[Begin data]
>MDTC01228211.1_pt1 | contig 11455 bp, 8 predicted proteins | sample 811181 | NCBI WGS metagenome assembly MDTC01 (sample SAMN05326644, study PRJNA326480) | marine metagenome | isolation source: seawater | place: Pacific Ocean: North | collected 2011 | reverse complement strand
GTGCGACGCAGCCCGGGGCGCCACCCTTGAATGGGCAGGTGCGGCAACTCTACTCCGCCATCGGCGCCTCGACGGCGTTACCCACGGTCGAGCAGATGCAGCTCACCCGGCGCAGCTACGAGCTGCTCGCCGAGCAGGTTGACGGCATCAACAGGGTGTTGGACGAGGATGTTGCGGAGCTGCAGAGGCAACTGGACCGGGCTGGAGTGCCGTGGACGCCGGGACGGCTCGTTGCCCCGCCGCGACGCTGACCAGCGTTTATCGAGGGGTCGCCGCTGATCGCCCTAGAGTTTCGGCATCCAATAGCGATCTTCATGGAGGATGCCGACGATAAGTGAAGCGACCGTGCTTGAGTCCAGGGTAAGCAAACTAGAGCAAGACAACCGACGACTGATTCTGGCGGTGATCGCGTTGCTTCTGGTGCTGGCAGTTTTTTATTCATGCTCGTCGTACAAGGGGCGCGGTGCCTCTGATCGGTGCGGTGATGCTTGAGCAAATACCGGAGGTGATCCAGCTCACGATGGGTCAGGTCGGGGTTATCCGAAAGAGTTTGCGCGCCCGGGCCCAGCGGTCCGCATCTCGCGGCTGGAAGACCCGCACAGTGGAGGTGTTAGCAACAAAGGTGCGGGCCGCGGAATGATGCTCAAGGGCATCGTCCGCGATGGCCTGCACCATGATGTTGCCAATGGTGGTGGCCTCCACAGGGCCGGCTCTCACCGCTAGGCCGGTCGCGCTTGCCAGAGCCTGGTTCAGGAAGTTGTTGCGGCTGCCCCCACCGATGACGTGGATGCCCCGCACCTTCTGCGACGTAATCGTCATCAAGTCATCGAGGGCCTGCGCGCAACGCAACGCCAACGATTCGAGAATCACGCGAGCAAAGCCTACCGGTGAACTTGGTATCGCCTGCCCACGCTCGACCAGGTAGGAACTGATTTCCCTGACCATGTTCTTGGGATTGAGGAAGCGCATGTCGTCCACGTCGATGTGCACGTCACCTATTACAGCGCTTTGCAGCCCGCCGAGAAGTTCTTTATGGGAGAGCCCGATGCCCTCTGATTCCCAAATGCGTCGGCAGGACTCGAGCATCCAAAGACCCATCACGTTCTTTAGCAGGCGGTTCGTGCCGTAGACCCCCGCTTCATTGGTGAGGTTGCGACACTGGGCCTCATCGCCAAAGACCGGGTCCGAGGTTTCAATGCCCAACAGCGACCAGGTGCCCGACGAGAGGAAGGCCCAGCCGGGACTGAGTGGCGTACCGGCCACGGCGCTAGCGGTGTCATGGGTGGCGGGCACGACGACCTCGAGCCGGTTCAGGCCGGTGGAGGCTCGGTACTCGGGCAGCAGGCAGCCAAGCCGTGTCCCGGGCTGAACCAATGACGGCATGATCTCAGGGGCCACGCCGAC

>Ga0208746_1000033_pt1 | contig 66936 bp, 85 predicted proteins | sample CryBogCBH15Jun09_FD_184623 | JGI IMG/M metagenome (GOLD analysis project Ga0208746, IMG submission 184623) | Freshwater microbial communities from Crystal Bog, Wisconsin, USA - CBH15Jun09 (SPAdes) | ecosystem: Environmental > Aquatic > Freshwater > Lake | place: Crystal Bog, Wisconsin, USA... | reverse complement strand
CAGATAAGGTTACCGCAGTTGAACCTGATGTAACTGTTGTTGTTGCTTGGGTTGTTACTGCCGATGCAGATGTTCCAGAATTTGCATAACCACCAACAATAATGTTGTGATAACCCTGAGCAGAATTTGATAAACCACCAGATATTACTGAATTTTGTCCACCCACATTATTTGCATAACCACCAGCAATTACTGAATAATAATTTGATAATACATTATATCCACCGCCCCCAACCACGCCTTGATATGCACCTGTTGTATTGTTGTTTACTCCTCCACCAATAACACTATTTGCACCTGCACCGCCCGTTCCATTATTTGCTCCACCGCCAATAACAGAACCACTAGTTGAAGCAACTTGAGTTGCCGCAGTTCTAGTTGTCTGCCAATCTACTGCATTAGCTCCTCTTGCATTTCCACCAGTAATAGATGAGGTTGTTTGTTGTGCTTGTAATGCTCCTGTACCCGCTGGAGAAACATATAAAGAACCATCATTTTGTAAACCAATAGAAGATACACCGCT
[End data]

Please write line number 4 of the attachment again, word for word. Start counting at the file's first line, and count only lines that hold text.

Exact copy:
CAGATAAGGTTACCGCAGTTGAACCTGATGTAACTGTTGTTGTTGCTTGGGTTGTTACTGCCGATGCAGATGTTCCAGAATTTGCATAACCACCAACAATAATGTTGTGATAACCCTGAGCAGAATTTGATAAACCACCAGATATTACTGAATTTTGTCCACCCACATTATTTGCATAACCACCAGCAATTACTGAATAATAATTTGATAATACATTATATCCACCGCCCCCAACCACGCCTTGATATGCACCTGTTGTATTGTTGTTTACTCCTCCACCAATAACACTATTTGCACCTGCACCGCCCGTTCCATTATTTGCTCCACCGCCAATAACAGAACCACTAGTTGAAGCAACTTGAGTTGCCGCAGTTCTAGTTGTCTGCCAATCTACTGCATTAGCTCCTCTTGCATTTCCACCAGTAATAGATGAGGTTGTTTGTTGTGCTTGTAATGCTCCTGTACCCGCTGGAGAAACATATAAAGAACCATCATTTTGTAAACCAATAGAAGATACACCGCT